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Tackling inequality and vulnerability in Haiti

January 2015

Our work in Haiti aims to tackle two main issues: inequality and vulnerability. 

We're changing people's lives by increasing their resilience to future disasters but also helping them to adapt to climate change.

Children drinking milk at a school in Haiti

We are investing in the dairy and meat sectors, providing equipment and technical expertise so dairies and meat farmers are able to produce and process good quality milk, yoghurt and meat products.

We continue to work on issues such as migration, human rights and tax/budget monitoring.

Dominican Republic

We work not just in Haiti but also in neighbouring Dominican Republic (DR).

In the DR, a recent law was passed that could jeopardise the right of Dominicans of Haitian descent to a nationality.

It's estimated that over 100,000 people in the DR may not be able to obtain the necessary documentation, which means they will become stateless in their own country.

The law has created tensions and is currently affecting relations between the two countries, particularly between people living along the border. 

We are among a small number of INGOs that work on both sides of the island, which enables us to develop solutions to problems affecting both countries.

We're working with local civil society organisations to denounce injustices in Haiti and in the DR, and fighting for the rights of Dominicans of Haitian descent who face discrimination in the DR.

Highlights of our partners’ work 

• KORAL supports organisations that have created 29 small businesses, some of which trade in agricultural products and poultry.

• Veterimed supports a successful network of dairies called Lèt Agogo, which has around 250 full-time employees. In the last year, the network sold about 643,000 litres of milk-based products on the local market, including yoghurt, sterilised milk and pasteurised cheese. Turnover amounted to more than $1 million.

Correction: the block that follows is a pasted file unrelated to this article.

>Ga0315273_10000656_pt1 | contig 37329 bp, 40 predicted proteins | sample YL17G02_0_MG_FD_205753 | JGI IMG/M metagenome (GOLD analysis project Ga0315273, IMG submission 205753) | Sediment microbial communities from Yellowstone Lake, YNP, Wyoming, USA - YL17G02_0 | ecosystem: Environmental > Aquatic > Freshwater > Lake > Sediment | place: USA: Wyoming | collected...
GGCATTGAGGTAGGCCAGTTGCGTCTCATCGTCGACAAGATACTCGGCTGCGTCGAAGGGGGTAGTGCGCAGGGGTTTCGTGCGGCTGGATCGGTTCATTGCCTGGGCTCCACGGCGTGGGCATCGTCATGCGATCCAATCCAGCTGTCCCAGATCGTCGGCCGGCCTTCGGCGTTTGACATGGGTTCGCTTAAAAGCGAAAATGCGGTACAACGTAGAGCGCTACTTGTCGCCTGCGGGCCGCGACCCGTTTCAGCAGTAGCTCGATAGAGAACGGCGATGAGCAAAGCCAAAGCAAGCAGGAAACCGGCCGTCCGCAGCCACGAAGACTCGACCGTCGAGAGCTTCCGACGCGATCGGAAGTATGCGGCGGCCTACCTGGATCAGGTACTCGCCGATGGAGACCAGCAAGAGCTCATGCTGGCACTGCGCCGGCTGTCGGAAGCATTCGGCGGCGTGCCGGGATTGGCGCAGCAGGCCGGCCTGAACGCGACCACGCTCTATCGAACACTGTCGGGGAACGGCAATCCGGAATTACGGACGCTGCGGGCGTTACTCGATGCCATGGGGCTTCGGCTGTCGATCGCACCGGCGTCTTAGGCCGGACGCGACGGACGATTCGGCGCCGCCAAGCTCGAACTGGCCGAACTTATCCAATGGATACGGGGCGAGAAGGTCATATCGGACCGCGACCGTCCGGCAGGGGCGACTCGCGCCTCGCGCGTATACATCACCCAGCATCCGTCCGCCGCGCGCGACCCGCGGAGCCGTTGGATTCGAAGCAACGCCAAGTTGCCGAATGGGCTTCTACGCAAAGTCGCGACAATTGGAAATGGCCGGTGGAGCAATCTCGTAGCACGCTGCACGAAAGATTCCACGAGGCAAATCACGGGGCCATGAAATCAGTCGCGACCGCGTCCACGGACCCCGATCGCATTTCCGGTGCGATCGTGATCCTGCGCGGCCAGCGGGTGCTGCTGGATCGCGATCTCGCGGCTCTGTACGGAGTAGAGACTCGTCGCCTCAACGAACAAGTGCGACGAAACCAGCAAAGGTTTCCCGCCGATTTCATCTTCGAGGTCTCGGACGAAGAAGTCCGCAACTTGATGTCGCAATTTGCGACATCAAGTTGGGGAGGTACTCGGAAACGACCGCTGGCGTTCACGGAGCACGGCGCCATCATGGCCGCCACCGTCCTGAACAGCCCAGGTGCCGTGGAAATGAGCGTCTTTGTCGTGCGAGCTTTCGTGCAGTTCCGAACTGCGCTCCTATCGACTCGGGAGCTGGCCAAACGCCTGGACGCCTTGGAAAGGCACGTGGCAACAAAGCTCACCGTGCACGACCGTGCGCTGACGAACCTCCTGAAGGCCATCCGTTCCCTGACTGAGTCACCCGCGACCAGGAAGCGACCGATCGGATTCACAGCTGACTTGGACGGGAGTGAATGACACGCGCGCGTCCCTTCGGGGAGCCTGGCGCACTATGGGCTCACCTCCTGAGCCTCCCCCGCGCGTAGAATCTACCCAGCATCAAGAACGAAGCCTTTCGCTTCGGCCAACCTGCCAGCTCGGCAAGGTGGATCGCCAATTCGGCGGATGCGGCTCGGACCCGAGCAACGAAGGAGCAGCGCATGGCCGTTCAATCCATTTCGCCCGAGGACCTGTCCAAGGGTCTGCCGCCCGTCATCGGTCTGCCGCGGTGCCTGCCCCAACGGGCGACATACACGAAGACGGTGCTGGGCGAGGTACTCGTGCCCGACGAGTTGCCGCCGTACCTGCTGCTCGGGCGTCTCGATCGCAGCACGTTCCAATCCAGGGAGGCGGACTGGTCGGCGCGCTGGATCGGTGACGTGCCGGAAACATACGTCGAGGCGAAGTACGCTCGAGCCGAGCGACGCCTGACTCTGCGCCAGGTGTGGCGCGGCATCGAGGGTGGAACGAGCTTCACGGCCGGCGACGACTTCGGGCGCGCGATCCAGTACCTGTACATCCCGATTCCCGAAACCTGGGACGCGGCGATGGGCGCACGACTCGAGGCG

• Over 31,000 students in 84 public schools have benefited from a government programme aimed at providing milk to schoolchildren. Some of the milk for this initiative has come from the Lèt Agogo network.

• GARR has helped vulnerable families who previously lived in dilapidated slums to move into quake- and hurricane-proof homes. In the process of building the houses, workers were trained in basic construction and anti-seismic techniques.

• GARR has worked to improve 228 hectares of land by creating biological and mechanical barriers to prevent soil erosion.

Our advocacy work

We continue to influence decision makers in the UK, Haiti, the Dominican Republic and the US to benefit vulnerable communities on the island.

We have regular contact with the UK Foreign and Commonwealth Office, both in the UK and in Haiti and the Dominican Republic.

Partnering with Church World Service (CWS) on advocacy in US-Haiti-UK: Historically, there has been a great US influence in Haiti. Our work has benefited from US-facing advocacy since the earthquake through our partnership with US sister agency CWS. 

Successes include

• The accountability bill on more transparency for USAID funded programmes in Haiti signed by the US Congress and President Obama, which was supported by CWS and other key actors in Washington during summer 2014.

• Haitian civil society organisations, including our partners GARR and SSID, attended CWS’ first conference on housing in Washington DC in November 2014. The aim was to call for a sustainable plan to address housing in Haiti, targeting the Haitian and US governments.

National influence

Both Christian Aid and CWS work with local partners to help strengthen their capacity on advocacy. For example, we support partners to train community leaders in how to discuss issues such as climate change impact with local and national authorities.

Christian Aid also helped to develop the recently established civil society climate change platform in Haiti. It's hoped this platform could be used to tackle some of the key issues affecting those people most hit by climate change (the most vulnerable and poor) in both Haiti and the Dominican Republic.

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